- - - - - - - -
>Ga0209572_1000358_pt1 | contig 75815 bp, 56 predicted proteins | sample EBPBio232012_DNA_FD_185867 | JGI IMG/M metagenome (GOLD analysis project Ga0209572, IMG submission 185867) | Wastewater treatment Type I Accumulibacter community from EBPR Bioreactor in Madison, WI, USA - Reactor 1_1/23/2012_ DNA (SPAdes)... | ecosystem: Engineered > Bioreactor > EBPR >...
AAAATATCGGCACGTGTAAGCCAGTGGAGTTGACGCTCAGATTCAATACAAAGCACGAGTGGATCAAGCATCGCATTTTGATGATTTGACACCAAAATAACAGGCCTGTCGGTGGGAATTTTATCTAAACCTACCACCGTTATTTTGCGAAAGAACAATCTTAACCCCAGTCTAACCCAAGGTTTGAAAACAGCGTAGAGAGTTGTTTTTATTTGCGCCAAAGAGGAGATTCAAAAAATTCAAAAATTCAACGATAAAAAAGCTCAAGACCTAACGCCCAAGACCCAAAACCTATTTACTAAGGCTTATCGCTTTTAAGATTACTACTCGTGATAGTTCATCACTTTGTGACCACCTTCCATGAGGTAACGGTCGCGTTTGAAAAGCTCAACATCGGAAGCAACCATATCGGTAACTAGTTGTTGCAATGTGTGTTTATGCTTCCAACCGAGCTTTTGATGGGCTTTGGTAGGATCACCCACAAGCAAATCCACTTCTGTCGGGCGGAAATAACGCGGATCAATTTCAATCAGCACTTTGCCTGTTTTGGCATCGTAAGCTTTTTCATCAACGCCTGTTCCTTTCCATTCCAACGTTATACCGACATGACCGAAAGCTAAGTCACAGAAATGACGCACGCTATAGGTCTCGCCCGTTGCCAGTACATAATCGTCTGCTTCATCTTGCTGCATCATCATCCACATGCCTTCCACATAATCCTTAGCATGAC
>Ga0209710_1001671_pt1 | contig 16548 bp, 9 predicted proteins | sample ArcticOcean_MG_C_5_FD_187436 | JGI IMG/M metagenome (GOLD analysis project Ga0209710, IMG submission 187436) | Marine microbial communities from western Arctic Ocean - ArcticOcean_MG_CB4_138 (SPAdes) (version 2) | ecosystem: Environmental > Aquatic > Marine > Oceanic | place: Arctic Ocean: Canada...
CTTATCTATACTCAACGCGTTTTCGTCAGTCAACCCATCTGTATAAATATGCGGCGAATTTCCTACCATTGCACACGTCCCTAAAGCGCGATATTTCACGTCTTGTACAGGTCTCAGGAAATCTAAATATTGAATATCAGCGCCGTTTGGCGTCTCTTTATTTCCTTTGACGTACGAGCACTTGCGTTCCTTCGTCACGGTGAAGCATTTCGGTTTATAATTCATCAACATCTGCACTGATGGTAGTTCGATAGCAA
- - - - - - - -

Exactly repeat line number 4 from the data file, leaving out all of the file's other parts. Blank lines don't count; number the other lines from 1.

CTTATCTATACTCAACGCGTTTTCGTCAGTCAACCCATCTGTATAAATATGCGGCGAATTTCCTACCATTGCACACGTCCCTAAAGCGCGATATTTCACGTCTTGTACAGGTCTCAGGAAATCTAAATATTGAATATCAGCGCCGTTTGGCGTCTCTTTATTTCCTTTGACGTACGAGCACTTGCGTTCCTTCGTCACGGTGAAGCATTTCGGTTTATAATTCATCAACATCTGCACTGATGGTAGTTCGATAGCAA